We aren’t reconciled to God, or saved, by acknowledging a set of historical facts, or by asking God to save us and committing our lives to serve Him; this is mere religion. We can know Jesus died for the sins of the world, and that He rose again, and still not believe the gospel, the good news, such that we’re saved from the power of sin and death. (Ro 8:2)

There’s only one gospel, one version of this good news, that’s legitimate; anyone preaching any other gospel is accursed. (Ga 1:8) Christ can quicken us (Col 2:13), make us spiritually alive, and take care of our sin (1Jn_3:5), and only Christ can do this. We can’t add anything to this, or take anything away from it, and still have the gospel.

There is no ritual that enables and facilitates receiving this gospel. (Ga 6:15) Salvation comes through an actual miracle of faith, where God gives us supernatural assurance and trust that He’s taken care of our sin in Christ (1Th 1:5), fully and completely, causing us to enter into His rest (He 4:3), and begins transforming our hearts with the living Christ, giving us a new nature (Ez 36:26), His own nature (Col 1:27), enabling us to love and obey Him.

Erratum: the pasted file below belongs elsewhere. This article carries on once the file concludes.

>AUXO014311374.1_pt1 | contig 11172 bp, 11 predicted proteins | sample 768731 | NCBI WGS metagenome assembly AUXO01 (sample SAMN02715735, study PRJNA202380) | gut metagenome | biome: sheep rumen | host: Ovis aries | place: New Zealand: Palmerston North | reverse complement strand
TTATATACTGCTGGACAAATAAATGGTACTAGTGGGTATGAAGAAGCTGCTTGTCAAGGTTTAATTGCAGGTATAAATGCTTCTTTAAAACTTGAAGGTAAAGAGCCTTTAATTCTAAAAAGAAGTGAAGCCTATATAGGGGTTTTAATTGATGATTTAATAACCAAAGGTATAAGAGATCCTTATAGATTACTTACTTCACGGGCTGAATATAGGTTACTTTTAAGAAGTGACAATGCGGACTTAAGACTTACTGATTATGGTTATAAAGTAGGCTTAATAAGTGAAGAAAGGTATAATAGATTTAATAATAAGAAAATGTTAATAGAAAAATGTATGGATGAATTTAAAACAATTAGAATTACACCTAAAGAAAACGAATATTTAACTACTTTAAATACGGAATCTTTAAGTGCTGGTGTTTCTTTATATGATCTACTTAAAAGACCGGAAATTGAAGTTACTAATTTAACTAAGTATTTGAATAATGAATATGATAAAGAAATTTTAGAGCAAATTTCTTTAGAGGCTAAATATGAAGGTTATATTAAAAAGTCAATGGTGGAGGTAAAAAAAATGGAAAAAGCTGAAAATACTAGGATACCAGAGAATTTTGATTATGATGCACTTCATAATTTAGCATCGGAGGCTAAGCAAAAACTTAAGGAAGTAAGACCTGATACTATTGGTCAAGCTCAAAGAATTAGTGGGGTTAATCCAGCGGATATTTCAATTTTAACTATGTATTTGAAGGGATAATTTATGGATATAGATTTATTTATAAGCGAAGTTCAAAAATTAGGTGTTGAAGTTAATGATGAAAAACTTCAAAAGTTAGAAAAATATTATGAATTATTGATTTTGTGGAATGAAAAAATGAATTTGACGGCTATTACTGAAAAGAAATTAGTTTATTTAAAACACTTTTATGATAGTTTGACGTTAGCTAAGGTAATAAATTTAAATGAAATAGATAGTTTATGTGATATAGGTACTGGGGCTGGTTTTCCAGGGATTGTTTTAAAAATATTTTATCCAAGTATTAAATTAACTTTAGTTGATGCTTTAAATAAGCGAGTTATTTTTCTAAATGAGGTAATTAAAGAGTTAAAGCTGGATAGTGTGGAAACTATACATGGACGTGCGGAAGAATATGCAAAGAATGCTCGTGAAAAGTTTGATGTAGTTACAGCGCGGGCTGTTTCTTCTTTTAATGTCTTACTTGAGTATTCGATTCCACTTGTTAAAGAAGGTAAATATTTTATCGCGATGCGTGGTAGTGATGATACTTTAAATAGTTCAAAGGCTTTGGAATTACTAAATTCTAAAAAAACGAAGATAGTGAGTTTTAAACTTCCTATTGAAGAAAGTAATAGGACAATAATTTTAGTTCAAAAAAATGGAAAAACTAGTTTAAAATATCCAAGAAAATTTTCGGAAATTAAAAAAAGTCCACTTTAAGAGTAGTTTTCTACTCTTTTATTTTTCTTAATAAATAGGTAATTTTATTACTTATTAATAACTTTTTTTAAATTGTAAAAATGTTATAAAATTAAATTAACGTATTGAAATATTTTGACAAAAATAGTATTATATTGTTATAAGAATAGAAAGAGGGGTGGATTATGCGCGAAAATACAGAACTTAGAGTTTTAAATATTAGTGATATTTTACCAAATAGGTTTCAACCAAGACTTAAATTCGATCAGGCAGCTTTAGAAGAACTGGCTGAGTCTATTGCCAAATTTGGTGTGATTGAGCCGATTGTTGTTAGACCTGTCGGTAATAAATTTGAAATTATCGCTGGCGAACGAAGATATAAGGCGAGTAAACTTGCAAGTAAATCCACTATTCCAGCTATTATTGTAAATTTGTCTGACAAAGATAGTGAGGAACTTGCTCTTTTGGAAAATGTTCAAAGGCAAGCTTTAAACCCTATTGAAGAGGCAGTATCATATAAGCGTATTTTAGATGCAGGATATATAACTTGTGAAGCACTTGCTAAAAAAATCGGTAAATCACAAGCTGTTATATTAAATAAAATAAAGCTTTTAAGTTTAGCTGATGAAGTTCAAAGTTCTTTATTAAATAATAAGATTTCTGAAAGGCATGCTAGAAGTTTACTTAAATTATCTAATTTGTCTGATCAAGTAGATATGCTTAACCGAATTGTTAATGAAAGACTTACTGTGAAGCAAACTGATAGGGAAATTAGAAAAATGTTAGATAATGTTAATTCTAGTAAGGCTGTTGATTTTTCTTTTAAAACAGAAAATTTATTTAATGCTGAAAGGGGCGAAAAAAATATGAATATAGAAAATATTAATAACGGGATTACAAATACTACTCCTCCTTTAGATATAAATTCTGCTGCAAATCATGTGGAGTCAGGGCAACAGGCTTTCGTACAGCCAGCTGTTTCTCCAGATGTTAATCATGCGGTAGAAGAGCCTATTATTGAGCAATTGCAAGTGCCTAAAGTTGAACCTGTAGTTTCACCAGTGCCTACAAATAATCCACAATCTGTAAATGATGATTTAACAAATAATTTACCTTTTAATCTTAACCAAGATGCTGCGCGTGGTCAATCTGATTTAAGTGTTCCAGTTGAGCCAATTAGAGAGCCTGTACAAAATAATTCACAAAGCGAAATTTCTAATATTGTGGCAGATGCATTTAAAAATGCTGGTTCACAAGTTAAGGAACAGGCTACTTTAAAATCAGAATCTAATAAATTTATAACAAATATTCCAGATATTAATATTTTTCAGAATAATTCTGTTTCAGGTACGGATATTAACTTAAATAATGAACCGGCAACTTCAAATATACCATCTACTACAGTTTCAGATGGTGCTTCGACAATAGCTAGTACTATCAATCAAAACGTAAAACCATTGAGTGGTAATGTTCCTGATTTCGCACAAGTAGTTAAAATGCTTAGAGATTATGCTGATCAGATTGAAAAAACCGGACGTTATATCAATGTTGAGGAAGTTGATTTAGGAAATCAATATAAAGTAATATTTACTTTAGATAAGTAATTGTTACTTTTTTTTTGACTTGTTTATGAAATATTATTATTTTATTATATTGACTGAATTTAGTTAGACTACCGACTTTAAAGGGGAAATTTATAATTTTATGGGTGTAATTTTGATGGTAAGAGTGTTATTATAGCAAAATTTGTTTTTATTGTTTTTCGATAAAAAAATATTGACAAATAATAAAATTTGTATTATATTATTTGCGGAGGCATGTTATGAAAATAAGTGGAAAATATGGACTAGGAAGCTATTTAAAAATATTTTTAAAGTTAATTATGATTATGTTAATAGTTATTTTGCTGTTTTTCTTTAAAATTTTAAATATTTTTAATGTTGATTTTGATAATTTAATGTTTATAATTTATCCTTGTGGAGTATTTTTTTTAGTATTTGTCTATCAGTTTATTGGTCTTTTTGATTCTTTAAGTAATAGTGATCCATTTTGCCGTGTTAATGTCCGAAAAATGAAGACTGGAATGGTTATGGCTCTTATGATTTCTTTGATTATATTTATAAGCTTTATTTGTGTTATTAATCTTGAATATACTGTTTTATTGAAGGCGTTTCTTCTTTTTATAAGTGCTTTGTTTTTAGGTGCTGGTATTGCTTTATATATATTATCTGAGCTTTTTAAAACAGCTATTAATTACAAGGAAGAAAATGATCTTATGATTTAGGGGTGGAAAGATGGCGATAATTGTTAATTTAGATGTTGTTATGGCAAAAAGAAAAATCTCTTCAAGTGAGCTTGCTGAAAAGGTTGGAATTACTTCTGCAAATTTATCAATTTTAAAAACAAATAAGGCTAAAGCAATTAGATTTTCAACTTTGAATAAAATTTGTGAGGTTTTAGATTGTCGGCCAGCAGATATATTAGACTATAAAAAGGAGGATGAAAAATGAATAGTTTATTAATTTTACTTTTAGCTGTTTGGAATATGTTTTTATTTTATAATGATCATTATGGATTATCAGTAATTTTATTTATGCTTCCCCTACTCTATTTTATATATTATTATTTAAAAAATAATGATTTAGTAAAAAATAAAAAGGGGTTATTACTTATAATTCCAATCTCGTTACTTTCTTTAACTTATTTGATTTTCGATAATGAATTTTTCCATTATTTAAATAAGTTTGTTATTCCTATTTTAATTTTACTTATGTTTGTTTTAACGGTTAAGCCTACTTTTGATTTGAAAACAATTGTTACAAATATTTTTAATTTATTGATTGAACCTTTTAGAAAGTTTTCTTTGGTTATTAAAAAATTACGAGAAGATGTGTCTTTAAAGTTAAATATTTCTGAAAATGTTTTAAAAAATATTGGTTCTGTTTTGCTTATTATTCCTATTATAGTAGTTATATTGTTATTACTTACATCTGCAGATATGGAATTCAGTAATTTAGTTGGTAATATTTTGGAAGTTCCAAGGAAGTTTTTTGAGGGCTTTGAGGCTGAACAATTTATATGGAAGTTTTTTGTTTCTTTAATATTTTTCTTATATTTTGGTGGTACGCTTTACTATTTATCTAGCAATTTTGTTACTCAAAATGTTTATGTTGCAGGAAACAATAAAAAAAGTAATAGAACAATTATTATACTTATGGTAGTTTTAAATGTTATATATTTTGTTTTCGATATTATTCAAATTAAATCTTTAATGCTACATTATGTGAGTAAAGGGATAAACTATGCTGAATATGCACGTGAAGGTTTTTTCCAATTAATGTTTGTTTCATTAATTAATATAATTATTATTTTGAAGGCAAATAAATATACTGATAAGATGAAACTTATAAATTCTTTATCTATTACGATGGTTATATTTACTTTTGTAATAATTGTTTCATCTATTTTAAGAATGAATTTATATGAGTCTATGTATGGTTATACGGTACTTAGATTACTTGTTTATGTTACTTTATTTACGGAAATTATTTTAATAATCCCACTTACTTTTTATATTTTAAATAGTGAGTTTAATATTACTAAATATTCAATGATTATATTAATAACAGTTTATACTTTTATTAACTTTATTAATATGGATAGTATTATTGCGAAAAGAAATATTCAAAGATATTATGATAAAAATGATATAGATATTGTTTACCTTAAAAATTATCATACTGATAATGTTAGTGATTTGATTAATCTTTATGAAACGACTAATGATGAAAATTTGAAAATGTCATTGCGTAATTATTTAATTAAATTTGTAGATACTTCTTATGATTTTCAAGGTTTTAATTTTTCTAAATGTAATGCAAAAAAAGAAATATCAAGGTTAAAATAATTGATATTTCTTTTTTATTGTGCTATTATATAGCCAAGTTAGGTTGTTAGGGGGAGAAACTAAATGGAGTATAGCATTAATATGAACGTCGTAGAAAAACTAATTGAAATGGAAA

Salvation is the receiving of God Himself, the divine Person, as He is. (Jn 1:12) This is the new birth; it is the work of God, not springing from the human will (Jn 1:13), but God conceiving us through His Word. (Ja 1:18)

Very few believe the gospel and find this salvation (Mt 7:14); we should each labor to enter into this rest (He 4:11), striving to enter (Lk 13:24), diligently ensuring our own calling and election. (2Pe 1:10)

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As a Little Child

Christ tells us that to enter God’s kingdom we must receive it like a little child would. (Lk 18:17) Some manner of childlikeness is therefore intrinsic in regeneration, so it’s important to understand what this looks like: there’s no salvation without it.

Firstly, we note that God isn’t telling us to be childish (1Co 13:11), foolish (Pr 22:15), or childlike in our understanding (1Co 14:20a,c); God wants us to be mature in knowledge and wisdom. Rather, we’re to be as children in malice (vs 20b), not bitter, vengeful, jaded and resentful, wishing harm to others for the sake of it.